Try our Advanced Book SearchHelp
Advanced Book Search
Search books by title, genre, publication month, publication year, and rating or search by any combination of these options (i.e. all Mysteries published in January 2001 with 4.5 rating).
If you want to search for a name or phase, include quotation marks around your search term (example: "Deborah Smith")
I usually say that I write as if I’m taking dictation from a movie that plays inside my head. The story is there, already waiting for me. I just have to get to it, and then translate what is happening into words on the page as vividly as I can. I’m sure the sum of my experiences influence that movie in my mind in all sorts of ways but I don’t consciously take events and people from my own life and fictionalize them.
An unsettling thing happened when I wrote Heiress in Love.
I live in Queensland, Australia. We had just suffered through a drought period that meant heavy water restrictions. The city looked scorched. Dust blew in from the west and settled in a film over everything.
Then the rain came. Day in, day out, wet, wet, wet.
And it rained in Heiress in Love.
The opening image in chapter one of Heiress in Love is of my heroine, Jane, watching rain-spattered carriages winding up a long drive to her stately home. My hero, Constantine, gallops past them on a big white horse like a shooting star through the night.
As the romance between this gorgeous, charming rogue and my prim, awkward heroine plays out, the rain continues to fall.
I needed a disaster for this book, my subconscious decided, blithely playing God in my cozy fictional world. So I used a fascinating piece of research on Cotswold woolen mills to create a dam on a nearby property that was full to bursting. Constantine tries to persuade his neighbor to do something about the dam before it floods but the neighbor won’t listen. The resulting crisis tests Constantine’s mettle to the full and ultimately forms the catalyst for a breakthrough in his relationship with Jane.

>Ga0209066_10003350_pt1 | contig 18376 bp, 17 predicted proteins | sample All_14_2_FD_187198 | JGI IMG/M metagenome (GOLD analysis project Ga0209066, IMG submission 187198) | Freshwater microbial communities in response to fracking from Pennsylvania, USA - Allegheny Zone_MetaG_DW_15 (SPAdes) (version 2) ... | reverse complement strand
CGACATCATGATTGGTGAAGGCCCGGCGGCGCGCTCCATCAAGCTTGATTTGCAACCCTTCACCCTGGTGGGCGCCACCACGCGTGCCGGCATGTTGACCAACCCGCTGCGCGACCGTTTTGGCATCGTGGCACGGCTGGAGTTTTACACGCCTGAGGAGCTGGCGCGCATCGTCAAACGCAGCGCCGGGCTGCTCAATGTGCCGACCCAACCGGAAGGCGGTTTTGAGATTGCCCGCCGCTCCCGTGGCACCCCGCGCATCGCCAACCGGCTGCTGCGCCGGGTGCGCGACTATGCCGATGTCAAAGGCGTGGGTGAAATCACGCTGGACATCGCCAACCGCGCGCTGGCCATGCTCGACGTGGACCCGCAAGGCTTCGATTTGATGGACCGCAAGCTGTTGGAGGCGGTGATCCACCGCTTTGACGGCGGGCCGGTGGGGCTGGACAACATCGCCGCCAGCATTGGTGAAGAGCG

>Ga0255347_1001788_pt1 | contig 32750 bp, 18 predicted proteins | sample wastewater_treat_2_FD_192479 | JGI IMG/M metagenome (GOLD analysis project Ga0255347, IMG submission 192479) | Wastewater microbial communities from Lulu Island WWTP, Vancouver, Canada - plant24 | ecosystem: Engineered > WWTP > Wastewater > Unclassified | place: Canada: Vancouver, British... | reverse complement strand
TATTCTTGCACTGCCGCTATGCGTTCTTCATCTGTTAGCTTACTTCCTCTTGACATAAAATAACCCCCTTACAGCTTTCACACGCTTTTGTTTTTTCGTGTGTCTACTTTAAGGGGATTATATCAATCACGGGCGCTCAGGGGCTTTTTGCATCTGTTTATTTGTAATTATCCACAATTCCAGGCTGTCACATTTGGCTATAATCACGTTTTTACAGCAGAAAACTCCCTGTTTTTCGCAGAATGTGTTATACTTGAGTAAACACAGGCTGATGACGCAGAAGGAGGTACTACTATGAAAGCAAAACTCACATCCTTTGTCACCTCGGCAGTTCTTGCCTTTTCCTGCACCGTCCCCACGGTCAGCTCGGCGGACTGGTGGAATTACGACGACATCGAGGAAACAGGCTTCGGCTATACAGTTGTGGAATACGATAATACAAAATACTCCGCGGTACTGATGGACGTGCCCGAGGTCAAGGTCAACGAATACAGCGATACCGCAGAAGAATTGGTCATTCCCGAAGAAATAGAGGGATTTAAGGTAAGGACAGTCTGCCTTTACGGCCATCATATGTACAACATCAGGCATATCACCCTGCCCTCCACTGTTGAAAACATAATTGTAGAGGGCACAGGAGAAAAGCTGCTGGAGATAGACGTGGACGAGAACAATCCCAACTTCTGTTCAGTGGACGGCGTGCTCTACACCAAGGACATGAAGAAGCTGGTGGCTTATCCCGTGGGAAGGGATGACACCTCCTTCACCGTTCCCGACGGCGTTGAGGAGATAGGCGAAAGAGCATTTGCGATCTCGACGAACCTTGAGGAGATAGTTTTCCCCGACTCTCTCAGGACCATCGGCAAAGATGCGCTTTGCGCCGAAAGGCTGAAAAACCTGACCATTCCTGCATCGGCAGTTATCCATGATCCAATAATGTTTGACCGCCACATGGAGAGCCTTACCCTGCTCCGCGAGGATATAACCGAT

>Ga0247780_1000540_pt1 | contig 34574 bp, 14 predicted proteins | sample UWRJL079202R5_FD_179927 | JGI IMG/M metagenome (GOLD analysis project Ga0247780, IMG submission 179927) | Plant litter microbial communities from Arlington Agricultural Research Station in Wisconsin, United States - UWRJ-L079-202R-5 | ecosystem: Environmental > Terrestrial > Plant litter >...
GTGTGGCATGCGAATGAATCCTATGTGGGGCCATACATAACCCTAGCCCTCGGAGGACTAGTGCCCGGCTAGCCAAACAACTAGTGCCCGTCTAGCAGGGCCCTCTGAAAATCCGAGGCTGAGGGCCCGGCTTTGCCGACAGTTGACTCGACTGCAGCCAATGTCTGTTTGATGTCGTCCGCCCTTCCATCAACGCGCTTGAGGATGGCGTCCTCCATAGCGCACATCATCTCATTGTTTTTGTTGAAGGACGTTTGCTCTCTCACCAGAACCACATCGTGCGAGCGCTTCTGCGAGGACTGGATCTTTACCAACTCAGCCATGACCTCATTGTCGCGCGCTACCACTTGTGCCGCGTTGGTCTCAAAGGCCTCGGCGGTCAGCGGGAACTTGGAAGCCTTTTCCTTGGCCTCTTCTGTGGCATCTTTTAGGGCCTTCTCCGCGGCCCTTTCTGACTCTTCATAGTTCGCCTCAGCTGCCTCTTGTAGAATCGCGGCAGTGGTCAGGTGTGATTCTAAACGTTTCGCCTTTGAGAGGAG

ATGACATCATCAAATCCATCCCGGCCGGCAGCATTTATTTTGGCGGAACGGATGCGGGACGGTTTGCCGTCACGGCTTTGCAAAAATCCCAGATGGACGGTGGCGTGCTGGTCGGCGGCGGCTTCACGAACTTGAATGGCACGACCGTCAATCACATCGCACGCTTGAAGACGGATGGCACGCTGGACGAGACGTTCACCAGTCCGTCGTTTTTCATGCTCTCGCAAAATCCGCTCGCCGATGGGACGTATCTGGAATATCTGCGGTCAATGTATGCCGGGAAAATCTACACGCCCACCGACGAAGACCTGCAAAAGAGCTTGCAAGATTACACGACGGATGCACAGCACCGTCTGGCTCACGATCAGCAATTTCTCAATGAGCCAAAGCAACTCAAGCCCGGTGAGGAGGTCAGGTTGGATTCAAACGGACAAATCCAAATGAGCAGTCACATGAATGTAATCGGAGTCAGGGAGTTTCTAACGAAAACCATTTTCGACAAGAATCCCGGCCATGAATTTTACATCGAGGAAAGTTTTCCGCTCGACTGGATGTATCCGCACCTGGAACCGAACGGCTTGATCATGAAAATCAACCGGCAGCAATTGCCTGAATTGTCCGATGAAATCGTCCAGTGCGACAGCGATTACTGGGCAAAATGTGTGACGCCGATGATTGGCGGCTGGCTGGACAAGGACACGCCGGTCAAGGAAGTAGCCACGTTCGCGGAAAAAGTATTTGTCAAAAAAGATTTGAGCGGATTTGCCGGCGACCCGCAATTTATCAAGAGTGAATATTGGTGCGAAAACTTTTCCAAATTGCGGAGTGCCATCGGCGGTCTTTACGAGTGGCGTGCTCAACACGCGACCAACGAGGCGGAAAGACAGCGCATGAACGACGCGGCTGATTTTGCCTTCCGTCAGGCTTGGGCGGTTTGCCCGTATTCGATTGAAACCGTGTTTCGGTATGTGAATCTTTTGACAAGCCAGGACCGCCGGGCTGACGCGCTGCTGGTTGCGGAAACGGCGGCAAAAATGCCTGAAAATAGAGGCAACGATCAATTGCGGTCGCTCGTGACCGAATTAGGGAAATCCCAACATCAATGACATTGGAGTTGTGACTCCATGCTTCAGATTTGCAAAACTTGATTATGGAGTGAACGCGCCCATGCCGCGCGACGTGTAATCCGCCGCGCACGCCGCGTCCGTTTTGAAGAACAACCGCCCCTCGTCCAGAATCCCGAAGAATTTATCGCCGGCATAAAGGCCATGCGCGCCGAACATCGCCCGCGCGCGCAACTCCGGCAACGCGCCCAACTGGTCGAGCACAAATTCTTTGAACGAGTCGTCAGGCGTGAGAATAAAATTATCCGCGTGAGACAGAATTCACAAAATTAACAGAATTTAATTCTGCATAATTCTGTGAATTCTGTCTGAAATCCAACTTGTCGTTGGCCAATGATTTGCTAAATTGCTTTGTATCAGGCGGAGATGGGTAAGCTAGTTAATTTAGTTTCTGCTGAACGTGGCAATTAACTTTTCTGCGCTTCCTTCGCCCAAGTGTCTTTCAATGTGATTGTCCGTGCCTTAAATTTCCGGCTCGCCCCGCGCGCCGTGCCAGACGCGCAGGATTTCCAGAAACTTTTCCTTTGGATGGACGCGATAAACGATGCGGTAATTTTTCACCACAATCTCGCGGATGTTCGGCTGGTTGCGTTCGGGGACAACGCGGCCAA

I wrote this book and handed it in and thought little more about the connection between my story and the reality around me. After devastating floods in 1974, before I was born, a new dam had been built. We were all assured such an event would never happen again. People built houses in areas that had completely submerged in 1974.
And then, for the first time in 37 years our city’s major river overflowed its banks, causing devastation to the lives of countless people. This happened back in January, but the effects of the flood continue to be felt.
My house was safe, thank God, but my eight-year-old son’s school suffered extensive damage. My four-year-old’s kindergarten stands, six months later, a filthy, torn apart wasteland that we walk past every day. Every day, he asks me when it’s going to be fixed. Soon, I say. But I know he won’t be going back there again.
Many insurance companies had excluded river flood damage from their insurance policies so the cost of recovery has been prohibitive for some. Many people lost their homes, their businesses. A tragic number lost their lives.
So, while Heiress in Love finally hits the shelves this month, the relief effort in Queensland goes on.
If you would like to help and make a donation, please click here.
- Christina Brooke
More than 250 new books reviewed in every issue!
Subscribe: Print and Digital
Get RT’s latest news and book picks, plus information on contests, videos and convention updates delivered to your inbox every month!
Garwood shares some Sweet Talk.
Read the Interview >>
Learn all about thnew author's paranormal trilogy.
Read the Interview >>
Go inside this author's paranormal tale, Once Burned.
Read the Interview >>
Deveraux shares the details about her latest romance.
Learn all about the new series Brennan is kicking off with her returning characters, FBI agent in training Lucy Kincaid and security expert Sean Rogan!
This author wraps up her Angels of Mercy series.
Meljean Brook on her award-winning book, Riveted.
Colasanti discusses soulmates and summer love.
Delphine Dryden talks kink and geekiness.
Download the ratings for all the new books reviewed in the September issue, conveniently formatted on easily printable pages.